Lavengro, by George Borrow

Chapter 97

Fire of charcoal — The new-comer — No wonder! — Not a blacksmith — A love affair — Gretna Green — A cool thousand — Family estates — Borough interest — Grand education — Let us hear — Already quarrelling — Honourable parents — Most heroically — Not common people — Fresh charcoal.

It might be about ten o’clock at night. Belle, the postilion, and myself, sat just within the tent, by a fire of charcoal which I had kindled in the chafing-pan. The man had removed the harness from his horses, and, after tethering their legs, had left them for the night in the field above to regale themselves on what grass they could find. The rain had long since entirely ceased, and the moon and stars shone bright in the firmament, up to which, putting aside the canvas, I occasionally looked from the depths of the dingle. Large drops of water, however, falling now and then upon the tent from the neighbouring trees, would have served, could we have forgotten it, to remind us of the recent storm, and also a certain chilliness in the atmosphere, unusual to the season, proceeding from the moisture with which the ground was saturated; yet these circumstances only served to make our party enjoy the charcoal fire the more. There we sat bending over it: Belle, with her long beautiful hair streaming over her magnificent shoulders; the postilion smoking his pipe, in his shirt-sleeves and waistcoat, having flung aside his greatcoat, which had sustained a thorough wetting; and I without my wagoner’s slop, of which, it being in the same plight, I had also divested myself.

The new-comer was a well-made fellow of about thirty, with an open and agreeable countenance. I found him very well informed for a man in his station, and with some pretensions to humour. After we had discoursed for some time on indifferent subjects, the postilion, who had exhausted his pipe, took it from his mouth, and, knocking out the ashes upon the ground, exclaimed, ‘I little thought, when I got up in the morning, that I should spend the night in such agreeable company, and after such a fright.’

‘Well,’ said I, ‘I am glad that your opinion of us has improved; it is not long since you seemed to hold us in rather a suspicious light.’

‘And no wonder,’ said the man, ‘seeing the place you were taking me to! I was not a little, but very much afraid of ye both; and so I continued for some time, though, not to show a craven heart, I pretended to be quite satisfied; but I see I was altogether mistaken about ye. I thought you vagrant gypsy folks and trampers; but now — ’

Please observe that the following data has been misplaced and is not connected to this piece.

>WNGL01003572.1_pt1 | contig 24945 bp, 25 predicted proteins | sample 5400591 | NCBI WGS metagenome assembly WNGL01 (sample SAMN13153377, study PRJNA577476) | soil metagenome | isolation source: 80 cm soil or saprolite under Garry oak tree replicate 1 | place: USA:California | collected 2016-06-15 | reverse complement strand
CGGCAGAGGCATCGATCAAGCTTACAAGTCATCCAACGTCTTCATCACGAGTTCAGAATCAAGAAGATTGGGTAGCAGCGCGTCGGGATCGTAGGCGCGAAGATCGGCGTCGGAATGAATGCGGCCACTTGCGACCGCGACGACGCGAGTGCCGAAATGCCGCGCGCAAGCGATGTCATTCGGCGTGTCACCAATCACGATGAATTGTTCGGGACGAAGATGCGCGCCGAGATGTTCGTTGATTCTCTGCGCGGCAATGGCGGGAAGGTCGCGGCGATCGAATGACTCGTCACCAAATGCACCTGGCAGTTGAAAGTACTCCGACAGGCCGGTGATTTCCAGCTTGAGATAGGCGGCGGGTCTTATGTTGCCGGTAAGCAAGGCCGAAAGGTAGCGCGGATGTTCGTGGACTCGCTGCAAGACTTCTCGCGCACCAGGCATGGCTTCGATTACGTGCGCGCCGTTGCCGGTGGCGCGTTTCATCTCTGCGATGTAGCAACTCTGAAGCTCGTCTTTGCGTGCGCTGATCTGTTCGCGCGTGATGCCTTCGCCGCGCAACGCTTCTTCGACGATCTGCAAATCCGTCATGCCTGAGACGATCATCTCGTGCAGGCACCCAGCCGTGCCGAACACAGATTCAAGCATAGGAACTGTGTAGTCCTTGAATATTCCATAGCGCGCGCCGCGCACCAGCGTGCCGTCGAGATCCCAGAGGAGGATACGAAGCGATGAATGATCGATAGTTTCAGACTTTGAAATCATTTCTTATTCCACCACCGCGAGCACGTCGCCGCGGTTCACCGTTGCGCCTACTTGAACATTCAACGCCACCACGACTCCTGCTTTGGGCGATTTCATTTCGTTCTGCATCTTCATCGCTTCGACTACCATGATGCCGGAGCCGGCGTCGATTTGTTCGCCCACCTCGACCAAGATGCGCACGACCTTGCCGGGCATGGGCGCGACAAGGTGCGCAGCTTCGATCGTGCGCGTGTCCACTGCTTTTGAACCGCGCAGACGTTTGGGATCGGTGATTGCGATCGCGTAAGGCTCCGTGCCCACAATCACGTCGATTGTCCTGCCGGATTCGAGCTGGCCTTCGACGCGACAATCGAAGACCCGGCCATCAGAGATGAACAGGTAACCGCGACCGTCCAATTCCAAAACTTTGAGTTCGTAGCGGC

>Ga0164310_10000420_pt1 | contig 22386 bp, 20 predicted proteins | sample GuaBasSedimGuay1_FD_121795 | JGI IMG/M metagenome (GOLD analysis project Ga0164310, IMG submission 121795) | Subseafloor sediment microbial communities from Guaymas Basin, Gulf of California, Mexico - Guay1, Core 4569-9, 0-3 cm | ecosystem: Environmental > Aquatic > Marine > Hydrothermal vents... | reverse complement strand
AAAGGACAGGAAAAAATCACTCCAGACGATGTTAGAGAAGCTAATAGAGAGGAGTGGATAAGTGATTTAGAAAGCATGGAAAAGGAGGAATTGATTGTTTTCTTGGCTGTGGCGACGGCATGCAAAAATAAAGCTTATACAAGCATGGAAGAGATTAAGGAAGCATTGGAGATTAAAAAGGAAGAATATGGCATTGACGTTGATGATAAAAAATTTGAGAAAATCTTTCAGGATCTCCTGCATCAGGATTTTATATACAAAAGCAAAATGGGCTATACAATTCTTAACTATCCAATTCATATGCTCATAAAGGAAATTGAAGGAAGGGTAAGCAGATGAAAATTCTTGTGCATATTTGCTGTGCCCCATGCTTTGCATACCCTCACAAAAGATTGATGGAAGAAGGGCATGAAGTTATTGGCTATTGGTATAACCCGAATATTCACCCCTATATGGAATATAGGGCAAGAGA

‘Vagrant gypsy folks and trampers,’ said I; ‘and what are we but people of that stamp?’

‘Oh,’ said the postilion, ‘if you wish to be thought such, I am far too civil a person to contradict you, especially after your kindness to me, but — ’

‘But!’ said I; ‘what do you mean by but? I would have you to know that I am proud of being a travelling blacksmith; look at these donkey-shoes, I finished them this day.’

The postilion took the shoes and examined them. ‘So you made these shoes?’ he cried at last.

‘To be sure I did; do you doubt it?’

‘Not in the least,’ said the man.

‘Ah! ah!’ said I, ‘I thought I should bring you back to your original opinion. I am, then, a vagrant gypsy body, a tramper, a wandering blacksmith.’

‘Not a blacksmith, whatever else you may be,’ said the postilion, laughing.

‘Then how do you account for my making those shoes?’

‘By your not being a blacksmith,’ said the postilion; ‘no blacksmith would have made shoes in that manner. Besides, what did you mean just now by saying you had finished these shoes today? A real blacksmith would have flung off three or four sets of donkey-shoes in one morning, but you, I will be sworn, have been hammering at these for days, and they do you credit — but why? — because you are no blacksmith; no, friend, your shoes may do for this young gentlewoman’s animal, but I shouldn’t like to have my horses shod by you, unless at a great pinch indeed.’

‘Then,’ said I, ‘for what do you take me?’

‘Why, for some runaway young gentleman,’ said the postilion. ‘No offence, I hope?’

‘None at all; no one is offended at being taken or mistaken for a young gentleman, whether runaway or not; but from whence do you suppose I have run away?’

‘Why, from college,’ said the man: ‘no offence?’

‘None whatever; and what induced me to run away from college?’

‘A love affair, I’ll be sworn,’ said the postilion. ‘You had become acquainted with this young gentlewoman, so she and you — ’

‘Mind how you get on, friend,’ said Belle, in a deep serious tone.

‘Pray proceed,’ said I; ‘I daresay you mean no offence.’

‘None in the world,’ said the postilion; ‘all I was going to say was, that you agreed to run away together, you from college, and she from boarding-school. Well, there’s nothing to be ashamed of in a matter like that, such things are done every day by young folks in high life.’

‘Are you offended?’ said I to Belle.

Belle made no answer; but, placing her elbows on her knees, buried her face in her hands.

‘So we ran away together?’ said I.

‘Ay, ay,’ said the postilion, ‘to Gretna Green, though I can’t say that I drove ye, though I have driven many a pair.’

‘And from Gretna Green we came here?’

‘I’ll be bound you did,’ said the man, ‘till you could arrange matters at home.’

‘And the horse-shoes?’ said I.

‘The donkey-shoes you mean,’ answered the postilion; ‘why, I suppose you persuaded the blacksmith who married you to give you, before you left, a few lessons in his trade.’

‘And we intend to stay here till we have arranged matters at home?’